* Research conducted by Police found that 2/3 of all men believed that they would respond violently to their partners in certain situations. [Islington Council, 1994]
* Almost half of all murders of women are killings by current or former partners. [National Working Party Report on Domestic Violence, Victim Support, 1992]
From OASIS – “Opposing Abuse with Service, Information, and Shelter”. You can visit their website. Adapted from the American Bar Association.
Every day 4 women are **murdered** by their husbands, boyfriends, or ex-boyfriends after reported abuse.
An estimated 2 to 6 million women are battered annually in the USA.
Battering is the leading cause of injury to women between the ages of 15-44.
One out of four pregnant women are battered. The battering may start or excalate during pregnancy.
Medical expenses from Domestic Violence total at least $3 billion annually and businesses lose another $100 million in sick leave, absenteeism and productivity.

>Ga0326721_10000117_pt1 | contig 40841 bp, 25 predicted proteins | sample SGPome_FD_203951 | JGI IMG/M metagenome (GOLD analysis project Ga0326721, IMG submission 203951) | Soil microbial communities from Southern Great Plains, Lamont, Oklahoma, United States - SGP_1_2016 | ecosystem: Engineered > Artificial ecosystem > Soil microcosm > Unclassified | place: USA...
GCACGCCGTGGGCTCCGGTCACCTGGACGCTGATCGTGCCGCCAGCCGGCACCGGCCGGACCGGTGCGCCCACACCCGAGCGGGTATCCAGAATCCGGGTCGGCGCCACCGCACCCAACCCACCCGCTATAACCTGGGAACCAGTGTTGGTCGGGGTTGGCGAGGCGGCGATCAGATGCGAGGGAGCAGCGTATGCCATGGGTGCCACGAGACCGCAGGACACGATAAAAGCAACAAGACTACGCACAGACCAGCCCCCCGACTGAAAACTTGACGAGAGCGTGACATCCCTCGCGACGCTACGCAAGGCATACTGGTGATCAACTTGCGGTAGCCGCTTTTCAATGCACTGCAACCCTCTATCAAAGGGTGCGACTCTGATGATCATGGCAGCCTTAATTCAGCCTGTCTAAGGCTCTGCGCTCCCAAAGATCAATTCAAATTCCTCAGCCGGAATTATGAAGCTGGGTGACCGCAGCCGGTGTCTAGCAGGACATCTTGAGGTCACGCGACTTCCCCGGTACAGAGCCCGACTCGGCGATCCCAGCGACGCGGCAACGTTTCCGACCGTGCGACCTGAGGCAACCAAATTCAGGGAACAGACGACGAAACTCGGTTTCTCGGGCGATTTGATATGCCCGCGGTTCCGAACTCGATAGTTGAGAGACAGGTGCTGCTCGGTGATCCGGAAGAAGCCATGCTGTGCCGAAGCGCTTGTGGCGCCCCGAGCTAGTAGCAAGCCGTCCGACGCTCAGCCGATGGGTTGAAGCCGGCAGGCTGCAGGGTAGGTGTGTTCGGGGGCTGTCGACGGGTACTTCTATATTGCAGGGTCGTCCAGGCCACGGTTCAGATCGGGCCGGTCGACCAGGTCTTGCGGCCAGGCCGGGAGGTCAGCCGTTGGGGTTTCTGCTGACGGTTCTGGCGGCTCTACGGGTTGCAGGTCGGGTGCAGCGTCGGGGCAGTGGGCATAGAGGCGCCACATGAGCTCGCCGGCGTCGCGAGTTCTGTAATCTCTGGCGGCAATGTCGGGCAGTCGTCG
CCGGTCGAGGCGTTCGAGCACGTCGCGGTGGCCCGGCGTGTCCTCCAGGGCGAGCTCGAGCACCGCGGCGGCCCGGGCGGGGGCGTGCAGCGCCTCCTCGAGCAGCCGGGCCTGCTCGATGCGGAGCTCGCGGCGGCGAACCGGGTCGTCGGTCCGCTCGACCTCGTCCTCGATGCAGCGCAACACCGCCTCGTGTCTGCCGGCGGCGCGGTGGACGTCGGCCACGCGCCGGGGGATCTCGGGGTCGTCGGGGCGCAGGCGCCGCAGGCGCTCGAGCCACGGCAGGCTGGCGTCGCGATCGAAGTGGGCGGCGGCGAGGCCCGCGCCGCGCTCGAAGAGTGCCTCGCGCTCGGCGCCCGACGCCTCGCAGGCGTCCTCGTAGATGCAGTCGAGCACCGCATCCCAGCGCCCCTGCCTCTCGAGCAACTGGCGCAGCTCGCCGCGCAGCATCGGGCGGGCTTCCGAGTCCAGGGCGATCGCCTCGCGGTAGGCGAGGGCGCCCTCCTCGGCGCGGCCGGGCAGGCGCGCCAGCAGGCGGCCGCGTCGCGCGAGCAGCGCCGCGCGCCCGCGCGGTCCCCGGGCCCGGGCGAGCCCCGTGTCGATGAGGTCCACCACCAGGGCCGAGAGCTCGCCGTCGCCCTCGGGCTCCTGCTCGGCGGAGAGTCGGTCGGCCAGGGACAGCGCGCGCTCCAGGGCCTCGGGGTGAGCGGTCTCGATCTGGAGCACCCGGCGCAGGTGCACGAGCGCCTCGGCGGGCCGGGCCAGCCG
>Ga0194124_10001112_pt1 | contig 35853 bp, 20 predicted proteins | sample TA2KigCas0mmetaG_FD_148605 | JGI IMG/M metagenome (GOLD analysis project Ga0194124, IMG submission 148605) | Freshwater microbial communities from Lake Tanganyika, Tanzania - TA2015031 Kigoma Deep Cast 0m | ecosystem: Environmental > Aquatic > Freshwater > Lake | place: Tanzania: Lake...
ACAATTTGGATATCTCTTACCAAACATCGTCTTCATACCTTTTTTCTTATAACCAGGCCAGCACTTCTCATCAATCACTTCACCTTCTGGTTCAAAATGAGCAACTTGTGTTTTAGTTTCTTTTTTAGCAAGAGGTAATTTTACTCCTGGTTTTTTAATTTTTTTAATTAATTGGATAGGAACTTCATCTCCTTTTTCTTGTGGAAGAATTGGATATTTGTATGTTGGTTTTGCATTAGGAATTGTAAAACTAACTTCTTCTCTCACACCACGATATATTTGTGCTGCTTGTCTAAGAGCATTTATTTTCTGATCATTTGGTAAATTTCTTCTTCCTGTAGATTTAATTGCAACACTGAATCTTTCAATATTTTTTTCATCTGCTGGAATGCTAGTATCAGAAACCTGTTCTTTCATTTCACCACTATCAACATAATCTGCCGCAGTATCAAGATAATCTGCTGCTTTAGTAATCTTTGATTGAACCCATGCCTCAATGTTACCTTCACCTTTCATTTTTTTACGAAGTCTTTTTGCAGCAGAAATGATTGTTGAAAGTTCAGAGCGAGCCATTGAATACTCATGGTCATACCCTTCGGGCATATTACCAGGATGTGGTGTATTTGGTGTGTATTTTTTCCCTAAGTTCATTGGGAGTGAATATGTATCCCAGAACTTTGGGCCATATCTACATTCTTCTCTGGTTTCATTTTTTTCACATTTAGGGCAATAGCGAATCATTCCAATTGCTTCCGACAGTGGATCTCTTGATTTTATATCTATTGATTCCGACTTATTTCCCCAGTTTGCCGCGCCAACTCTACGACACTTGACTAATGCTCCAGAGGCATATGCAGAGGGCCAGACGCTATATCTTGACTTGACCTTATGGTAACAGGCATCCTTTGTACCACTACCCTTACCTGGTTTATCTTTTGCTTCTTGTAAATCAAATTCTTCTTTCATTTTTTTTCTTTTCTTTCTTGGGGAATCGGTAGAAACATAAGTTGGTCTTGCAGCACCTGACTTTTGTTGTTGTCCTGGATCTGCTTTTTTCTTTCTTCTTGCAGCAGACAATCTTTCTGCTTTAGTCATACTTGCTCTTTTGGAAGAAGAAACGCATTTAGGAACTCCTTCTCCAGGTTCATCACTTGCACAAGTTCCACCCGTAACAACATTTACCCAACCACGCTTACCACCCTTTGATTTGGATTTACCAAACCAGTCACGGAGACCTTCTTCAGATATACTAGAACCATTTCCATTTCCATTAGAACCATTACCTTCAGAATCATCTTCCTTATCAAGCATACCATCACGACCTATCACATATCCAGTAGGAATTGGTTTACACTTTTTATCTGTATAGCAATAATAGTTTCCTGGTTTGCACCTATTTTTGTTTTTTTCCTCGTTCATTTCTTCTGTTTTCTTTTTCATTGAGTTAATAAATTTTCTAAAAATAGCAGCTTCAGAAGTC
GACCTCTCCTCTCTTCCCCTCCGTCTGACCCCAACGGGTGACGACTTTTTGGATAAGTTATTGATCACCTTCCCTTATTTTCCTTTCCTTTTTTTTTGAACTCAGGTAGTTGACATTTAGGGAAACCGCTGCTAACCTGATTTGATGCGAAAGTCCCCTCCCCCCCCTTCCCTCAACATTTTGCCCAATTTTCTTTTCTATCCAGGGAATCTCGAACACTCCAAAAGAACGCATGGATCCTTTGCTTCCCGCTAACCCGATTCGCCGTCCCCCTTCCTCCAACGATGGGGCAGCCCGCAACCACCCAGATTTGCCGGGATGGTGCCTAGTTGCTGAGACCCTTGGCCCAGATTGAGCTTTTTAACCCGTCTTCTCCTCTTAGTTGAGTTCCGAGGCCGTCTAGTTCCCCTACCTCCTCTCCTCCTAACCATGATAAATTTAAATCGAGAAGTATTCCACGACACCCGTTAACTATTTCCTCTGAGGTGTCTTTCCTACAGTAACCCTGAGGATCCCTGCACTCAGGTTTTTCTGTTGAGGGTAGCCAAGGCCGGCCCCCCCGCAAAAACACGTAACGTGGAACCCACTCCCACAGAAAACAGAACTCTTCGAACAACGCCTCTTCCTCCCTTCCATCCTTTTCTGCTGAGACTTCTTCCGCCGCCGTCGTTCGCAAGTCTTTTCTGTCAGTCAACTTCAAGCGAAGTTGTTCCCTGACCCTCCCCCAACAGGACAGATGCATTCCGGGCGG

One out of 7 girls is abused by her boyfriend, and many will be abused by their husbands.
Every Day four women are murdered by their husbands, boyfriends, or ex-boyfriends after reported abuse.
Courtship violence is wide-spread and underreported by both men and women. 30% of High School students have experienced physical or sexual violence in dating relationships. 37% of Men and 35% of Women have inflicted some form of physical aggression on their dating partners.
Women sustained more injuries than men, and they were two to three times more likely to experience unwanted sexual intercourse.
95% of violent crime on Campus is alcohol or drug related.
37% of the assailants and 55% of victims of rape had used alcohol or other drugs.
Husbands and boyfriends commit 13,000 acts of violence against women in the workplace every year (United States Department of Justice, 1994).
Over 1.7 million women were physically abused in 1995 by their male partners, one every 12 seconds (Federal Bureau of Investigation).